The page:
Today's parents, and grandparents, should require kids to learn what their elders know, like it or not. Chances are they will need these skills and more, eventually, and will be belatedly appreciative.

                              1 Reply
                              1. re: greygarious

                                Good point on having money. My niece has found that many of the prepared foods she enjoyed when living at home don't make sense now that she is on her own. Its cheaper to make many of those foods at home and she know how to make them.

                                She also recognizes that many of her less skilled friends find it "cheaper" to eat off the $1 menu than to make comparable food at home. If you can't cook and don't have the skills or the equipment buying a fast food cheese burger, fries and a coke is a lot cheaper than buying what is needed to make it yourself. Needless to say they end up at her apt most weekends!

                              2. Lack of basic cooking *skills* at age eighteen, I think, is mainly the parents' issue - either the parents don't cook, or they don't want their kids in the kitchen with them, or they haven't bothered to teach them the basics from a young age. You can get the occasional kid who spontaneously decides to teach themselves to cook, or is forced to learn due to family responsibilities, but usually it's the parents.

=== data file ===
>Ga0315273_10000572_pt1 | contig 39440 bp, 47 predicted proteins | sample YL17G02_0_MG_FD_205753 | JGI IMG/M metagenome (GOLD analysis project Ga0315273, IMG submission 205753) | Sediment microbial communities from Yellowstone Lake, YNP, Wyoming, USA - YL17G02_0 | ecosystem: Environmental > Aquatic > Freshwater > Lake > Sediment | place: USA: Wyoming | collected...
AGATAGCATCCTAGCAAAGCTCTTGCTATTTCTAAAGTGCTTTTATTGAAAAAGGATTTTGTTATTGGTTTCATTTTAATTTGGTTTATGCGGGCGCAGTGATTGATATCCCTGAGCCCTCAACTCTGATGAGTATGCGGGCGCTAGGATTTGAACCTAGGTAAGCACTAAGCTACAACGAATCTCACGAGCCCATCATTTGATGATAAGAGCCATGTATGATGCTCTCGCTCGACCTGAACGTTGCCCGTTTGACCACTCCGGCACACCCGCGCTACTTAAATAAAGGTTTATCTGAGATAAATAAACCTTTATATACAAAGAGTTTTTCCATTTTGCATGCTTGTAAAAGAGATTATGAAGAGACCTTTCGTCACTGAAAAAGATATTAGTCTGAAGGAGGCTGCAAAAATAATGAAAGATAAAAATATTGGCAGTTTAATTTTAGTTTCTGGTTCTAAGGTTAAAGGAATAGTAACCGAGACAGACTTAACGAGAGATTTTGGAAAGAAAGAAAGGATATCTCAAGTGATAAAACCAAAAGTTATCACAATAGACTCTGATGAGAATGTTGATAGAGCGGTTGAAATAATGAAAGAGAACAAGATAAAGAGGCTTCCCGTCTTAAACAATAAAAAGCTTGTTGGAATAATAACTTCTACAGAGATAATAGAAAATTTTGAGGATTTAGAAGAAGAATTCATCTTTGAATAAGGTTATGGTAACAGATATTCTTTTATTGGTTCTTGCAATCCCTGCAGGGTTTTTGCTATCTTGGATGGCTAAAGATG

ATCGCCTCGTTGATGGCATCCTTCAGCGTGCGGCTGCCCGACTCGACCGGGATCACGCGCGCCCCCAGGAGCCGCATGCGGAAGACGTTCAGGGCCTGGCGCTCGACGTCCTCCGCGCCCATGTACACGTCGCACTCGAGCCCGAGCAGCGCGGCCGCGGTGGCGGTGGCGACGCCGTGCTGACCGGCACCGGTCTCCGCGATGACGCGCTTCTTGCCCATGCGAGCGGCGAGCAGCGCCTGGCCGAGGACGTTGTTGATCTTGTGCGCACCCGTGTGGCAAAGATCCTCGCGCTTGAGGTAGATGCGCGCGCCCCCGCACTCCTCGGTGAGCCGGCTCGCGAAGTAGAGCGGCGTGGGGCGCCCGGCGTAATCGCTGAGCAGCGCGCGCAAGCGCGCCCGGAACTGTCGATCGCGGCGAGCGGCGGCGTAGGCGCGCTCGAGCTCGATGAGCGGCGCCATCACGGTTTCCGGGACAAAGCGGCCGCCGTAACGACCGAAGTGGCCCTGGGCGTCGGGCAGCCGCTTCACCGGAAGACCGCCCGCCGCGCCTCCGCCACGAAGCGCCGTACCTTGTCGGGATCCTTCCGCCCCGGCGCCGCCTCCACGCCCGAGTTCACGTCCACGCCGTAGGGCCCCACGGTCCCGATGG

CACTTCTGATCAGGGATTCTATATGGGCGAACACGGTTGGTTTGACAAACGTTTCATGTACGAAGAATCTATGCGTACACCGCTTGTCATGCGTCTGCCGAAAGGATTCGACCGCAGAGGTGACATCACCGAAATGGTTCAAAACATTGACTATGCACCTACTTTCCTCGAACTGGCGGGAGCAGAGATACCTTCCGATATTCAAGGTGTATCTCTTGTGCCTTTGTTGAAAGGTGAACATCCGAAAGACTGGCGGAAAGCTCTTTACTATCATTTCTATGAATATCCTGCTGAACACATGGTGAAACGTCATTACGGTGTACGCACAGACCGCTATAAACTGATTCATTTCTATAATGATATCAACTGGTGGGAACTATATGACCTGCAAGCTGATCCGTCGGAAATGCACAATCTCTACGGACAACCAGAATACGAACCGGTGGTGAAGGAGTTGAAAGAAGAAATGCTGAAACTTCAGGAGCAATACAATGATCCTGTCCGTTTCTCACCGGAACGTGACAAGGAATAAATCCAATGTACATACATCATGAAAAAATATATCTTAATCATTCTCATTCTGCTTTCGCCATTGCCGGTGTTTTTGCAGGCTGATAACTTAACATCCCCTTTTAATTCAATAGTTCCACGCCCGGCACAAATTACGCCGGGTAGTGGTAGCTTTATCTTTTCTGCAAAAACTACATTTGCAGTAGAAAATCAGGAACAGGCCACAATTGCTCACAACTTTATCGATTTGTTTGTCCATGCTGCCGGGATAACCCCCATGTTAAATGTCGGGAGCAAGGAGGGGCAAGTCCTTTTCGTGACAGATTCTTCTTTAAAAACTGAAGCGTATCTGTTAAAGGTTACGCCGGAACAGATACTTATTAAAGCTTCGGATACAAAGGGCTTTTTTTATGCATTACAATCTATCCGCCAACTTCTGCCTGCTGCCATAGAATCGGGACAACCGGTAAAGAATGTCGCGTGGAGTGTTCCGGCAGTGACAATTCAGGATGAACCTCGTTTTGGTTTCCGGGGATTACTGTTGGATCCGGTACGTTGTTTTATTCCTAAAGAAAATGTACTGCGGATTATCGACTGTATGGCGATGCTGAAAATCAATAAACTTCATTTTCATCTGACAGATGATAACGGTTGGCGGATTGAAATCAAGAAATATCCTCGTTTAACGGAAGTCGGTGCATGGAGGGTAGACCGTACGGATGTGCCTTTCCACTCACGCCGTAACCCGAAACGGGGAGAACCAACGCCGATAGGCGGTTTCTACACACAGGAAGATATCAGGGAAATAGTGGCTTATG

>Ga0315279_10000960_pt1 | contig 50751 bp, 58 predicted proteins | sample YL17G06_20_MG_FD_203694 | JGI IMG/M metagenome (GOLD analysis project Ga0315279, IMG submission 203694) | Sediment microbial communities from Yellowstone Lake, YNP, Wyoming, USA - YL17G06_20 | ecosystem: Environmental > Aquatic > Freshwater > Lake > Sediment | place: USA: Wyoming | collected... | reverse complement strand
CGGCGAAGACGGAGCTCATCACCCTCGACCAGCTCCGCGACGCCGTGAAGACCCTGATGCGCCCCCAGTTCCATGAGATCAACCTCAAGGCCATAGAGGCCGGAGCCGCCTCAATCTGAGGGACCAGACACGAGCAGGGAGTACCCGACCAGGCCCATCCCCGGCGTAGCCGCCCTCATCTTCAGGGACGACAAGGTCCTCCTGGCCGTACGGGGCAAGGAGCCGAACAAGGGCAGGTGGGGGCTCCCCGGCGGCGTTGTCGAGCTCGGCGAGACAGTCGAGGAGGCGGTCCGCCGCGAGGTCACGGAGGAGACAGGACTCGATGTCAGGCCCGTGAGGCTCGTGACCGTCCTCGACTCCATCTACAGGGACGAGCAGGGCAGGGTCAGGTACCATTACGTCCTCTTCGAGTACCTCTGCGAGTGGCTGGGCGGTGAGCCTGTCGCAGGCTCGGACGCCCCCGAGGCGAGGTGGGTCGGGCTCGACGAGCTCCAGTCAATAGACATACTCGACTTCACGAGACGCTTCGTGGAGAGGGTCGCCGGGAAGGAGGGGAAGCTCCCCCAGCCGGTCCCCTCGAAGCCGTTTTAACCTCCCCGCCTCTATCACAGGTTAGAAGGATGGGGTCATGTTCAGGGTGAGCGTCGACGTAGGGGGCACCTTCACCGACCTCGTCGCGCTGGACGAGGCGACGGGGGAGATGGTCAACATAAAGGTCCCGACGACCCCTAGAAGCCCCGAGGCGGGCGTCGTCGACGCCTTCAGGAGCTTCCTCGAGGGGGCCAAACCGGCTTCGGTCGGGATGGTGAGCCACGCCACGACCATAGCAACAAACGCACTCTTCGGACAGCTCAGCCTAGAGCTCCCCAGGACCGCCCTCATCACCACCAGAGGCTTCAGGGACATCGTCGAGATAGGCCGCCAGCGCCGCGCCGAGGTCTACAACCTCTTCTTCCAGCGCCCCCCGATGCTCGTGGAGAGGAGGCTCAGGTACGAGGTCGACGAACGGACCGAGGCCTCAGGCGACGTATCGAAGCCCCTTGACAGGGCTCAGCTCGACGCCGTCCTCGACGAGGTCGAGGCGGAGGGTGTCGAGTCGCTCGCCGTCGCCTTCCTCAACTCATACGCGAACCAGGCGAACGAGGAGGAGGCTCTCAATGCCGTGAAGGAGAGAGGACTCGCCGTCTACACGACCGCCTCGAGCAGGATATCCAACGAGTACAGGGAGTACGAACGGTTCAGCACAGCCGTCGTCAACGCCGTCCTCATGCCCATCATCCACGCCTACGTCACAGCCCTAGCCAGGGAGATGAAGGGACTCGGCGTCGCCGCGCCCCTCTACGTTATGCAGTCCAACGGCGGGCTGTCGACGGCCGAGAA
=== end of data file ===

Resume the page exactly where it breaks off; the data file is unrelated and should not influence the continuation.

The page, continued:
Afterwards - it's quite possible to have a young adult who knows the basics of cooking but doesn't use them. A few years of dorm food in university, small and/or shared apartments with poor cooking facilities, a busy or erratic schedule or a job with a lot of travel, access to cheap take out, deli or pre-prepared foods make it easy to get well into your twenties or thirties without ever cooking anything more complicated than pasta with jarred sauce and bagged salad.

                                Where I live a one bedroom apartment typically doesn't have a kitchen - you might have a single hot-plate, a microwave and a bar fridge, and that's all. Even with a decent kitchen, it can be cheaper to eat out than to cook for yourself. So the incentive to cook is very low, and stays that way basically until you're married and have more than one child.

                                1. My son never was particularly interested in cooking until his mom moved out of the house they were sharing - we had divorced about 12 years before - and there he was with a kitchen and not a lot of income. Soup got boring pretty fast. So we got together on stuff, and of course his main problem was confidence, but once he grasped that any compound of edible ingredients would be at least edible if you didn't burn it he was good to go … but he still depended on me or his GF of the moment for anything fancier than spaghetti.